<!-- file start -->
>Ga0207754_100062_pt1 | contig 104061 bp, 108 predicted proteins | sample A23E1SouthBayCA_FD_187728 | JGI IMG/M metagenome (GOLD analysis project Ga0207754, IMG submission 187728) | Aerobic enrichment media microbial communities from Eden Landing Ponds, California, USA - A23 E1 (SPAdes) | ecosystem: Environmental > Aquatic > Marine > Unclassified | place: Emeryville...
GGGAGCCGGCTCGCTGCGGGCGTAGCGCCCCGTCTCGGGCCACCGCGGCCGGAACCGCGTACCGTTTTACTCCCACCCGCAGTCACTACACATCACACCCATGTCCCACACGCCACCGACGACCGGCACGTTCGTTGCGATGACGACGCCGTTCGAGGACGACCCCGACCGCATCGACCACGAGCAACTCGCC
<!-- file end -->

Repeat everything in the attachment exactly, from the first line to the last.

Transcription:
>Ga0207754_100062_pt1 | contig 104061 bp, 108 predicted proteins | sample A23E1SouthBayCA_FD_187728 | JGI IMG/M metagenome (GOLD analysis project Ga0207754, IMG submission 187728) | Aerobic enrichment media microbial communities from Eden Landing Ponds, California, USA - A23 E1 (SPAdes) | ecosystem: Environmental > Aquatic > Marine > Unclassified | place: Emeryville...
GGGAGCCGGCTCGCTGCGGGCGTAGCGCCCCGTCTCGGGCCACCGCGGCCGGAACCGCGTACCGTTTTACTCCCACCCGCAGTCACTACACATCACACCCATGTCCCACACGCCACCGACGACCGGCACGTTCGTTGCGATGACGACGCCGTTCGAGGACGACCCCGACCGCATCGACCACGAGCAACTCGCC